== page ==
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Search & Seizure Commentary
By Peter W. Fenton
Chimel v. California 40 Years Later
Late in the afternoon of September 13, 1965, three police officers arrived at the home of Ted Chimel.1 The officers were armed with a warrant for Chimel’s arrest related to the burglary of a coin shop. The officers knocked and identified themselves to Chimel’s wife, and asked to come inside. Mrs. Chimel admitted the police to her house, and they waited for 10 or 15 minutes until Chimel returned home from work. At that time one of the officers handed him the arrest warrant and asked for permission to “look around.” Chimel objected, but was advised by the police that “on the basis of the lawful arrest,” the officers would nonetheless conduct a search, even though no search warrant had been issued.2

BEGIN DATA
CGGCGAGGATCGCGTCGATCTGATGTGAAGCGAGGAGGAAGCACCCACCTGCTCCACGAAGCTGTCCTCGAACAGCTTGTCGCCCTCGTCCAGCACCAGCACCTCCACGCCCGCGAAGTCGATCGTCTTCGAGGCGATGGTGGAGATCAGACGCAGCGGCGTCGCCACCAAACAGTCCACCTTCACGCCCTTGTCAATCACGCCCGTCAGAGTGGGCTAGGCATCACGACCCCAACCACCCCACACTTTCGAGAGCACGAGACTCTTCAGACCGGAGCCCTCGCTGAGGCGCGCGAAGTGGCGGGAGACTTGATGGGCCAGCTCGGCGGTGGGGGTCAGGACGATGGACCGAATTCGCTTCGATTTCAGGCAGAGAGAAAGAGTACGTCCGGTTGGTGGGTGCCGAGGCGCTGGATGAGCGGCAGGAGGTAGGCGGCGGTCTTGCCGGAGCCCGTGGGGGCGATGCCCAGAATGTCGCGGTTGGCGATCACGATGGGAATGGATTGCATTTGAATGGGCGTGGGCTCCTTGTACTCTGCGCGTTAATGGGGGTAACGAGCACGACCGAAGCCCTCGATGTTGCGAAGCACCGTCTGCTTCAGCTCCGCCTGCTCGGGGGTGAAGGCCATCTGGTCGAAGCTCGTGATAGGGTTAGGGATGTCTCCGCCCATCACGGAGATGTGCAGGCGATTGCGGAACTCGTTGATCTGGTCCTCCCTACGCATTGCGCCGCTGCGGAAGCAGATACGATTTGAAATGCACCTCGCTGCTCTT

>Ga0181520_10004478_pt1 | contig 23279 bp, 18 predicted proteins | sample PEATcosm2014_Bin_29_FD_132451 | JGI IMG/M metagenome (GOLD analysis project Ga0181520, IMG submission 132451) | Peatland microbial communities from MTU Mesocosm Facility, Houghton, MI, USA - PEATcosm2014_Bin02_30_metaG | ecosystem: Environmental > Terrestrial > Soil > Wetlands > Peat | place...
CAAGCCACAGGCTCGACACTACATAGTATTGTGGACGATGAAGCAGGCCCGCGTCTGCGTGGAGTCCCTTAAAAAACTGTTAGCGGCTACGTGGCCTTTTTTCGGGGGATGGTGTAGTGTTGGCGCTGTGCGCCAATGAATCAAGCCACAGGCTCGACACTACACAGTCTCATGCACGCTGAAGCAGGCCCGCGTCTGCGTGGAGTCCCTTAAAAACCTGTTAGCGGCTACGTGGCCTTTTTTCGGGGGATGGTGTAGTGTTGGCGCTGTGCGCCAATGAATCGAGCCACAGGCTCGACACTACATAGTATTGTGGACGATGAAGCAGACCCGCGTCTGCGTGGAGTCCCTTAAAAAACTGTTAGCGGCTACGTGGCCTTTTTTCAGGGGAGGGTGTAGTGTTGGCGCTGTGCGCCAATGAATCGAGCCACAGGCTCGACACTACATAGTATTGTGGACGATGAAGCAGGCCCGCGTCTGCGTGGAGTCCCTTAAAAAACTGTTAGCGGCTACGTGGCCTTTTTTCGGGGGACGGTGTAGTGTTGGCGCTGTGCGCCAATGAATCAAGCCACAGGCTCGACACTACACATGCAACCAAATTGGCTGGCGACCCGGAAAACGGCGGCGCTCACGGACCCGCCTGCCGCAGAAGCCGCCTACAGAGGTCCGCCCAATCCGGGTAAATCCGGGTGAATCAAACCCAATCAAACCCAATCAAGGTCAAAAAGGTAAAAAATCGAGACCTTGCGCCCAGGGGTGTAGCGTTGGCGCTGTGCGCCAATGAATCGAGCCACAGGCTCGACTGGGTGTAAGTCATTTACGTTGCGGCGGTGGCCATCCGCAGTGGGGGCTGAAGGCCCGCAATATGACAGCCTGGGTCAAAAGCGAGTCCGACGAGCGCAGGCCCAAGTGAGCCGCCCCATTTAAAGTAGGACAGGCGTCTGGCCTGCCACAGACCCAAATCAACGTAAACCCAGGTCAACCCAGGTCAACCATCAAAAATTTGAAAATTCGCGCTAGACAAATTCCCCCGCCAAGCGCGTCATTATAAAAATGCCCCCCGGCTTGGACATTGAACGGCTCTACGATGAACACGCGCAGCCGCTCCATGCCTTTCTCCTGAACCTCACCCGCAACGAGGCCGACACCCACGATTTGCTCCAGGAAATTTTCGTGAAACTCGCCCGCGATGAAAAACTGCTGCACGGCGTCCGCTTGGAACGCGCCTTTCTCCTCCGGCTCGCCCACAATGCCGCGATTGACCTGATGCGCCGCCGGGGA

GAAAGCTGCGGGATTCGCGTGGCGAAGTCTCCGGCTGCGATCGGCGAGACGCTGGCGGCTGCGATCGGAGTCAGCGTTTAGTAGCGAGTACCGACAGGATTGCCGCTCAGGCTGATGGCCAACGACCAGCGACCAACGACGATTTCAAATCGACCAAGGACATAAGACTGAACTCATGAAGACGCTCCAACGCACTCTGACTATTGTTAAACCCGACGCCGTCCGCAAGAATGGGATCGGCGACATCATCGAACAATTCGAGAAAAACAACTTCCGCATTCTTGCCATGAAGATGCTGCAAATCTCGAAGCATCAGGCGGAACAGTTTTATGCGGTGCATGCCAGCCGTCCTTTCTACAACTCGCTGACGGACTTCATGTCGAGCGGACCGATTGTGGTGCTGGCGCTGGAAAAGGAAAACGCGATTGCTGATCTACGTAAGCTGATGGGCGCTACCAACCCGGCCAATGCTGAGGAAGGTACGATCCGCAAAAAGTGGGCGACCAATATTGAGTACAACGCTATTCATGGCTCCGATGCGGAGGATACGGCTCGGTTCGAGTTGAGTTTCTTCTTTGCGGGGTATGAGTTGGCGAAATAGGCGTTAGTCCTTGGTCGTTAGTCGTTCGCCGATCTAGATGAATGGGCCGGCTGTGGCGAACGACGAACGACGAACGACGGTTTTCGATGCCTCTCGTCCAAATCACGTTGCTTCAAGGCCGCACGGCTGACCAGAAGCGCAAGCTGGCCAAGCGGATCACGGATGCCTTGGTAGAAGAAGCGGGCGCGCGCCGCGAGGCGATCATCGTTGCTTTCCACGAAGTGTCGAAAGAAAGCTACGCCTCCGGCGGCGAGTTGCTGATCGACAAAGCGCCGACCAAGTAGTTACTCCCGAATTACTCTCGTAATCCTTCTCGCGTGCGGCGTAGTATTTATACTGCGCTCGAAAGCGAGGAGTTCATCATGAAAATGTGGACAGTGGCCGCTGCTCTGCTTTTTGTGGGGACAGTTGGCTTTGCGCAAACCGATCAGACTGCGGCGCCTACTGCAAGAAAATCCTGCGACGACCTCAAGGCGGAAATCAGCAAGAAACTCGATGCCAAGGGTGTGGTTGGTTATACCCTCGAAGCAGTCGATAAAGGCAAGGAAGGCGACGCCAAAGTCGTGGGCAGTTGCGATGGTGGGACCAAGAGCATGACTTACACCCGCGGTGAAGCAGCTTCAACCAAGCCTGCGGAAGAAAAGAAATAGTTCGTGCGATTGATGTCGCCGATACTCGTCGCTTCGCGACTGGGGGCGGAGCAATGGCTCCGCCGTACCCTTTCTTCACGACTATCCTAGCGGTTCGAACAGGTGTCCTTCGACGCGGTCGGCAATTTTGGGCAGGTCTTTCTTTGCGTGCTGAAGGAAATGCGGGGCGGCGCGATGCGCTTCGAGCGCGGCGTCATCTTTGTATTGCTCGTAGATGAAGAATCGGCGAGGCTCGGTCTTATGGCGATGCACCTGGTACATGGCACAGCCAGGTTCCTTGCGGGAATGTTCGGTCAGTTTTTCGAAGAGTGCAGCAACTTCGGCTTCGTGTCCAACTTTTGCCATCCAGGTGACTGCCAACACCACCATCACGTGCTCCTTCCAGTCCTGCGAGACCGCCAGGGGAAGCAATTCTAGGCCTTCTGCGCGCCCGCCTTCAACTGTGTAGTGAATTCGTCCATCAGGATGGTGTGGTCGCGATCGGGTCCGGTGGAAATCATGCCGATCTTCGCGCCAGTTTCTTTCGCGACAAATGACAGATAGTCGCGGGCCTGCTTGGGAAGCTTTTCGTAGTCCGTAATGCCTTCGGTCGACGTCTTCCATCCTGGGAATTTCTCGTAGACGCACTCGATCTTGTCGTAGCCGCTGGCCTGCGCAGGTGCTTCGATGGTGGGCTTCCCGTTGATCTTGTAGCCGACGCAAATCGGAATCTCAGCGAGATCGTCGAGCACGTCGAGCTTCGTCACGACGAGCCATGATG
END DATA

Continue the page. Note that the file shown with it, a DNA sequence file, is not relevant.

For the next 45 minutes to one hour, the officers directed Mrs. Chimel to help them look through the entire three-bedroom house, including the attic, the garage, and a small workshop. Although they searched all the rooms, some cursorily, the search was more t
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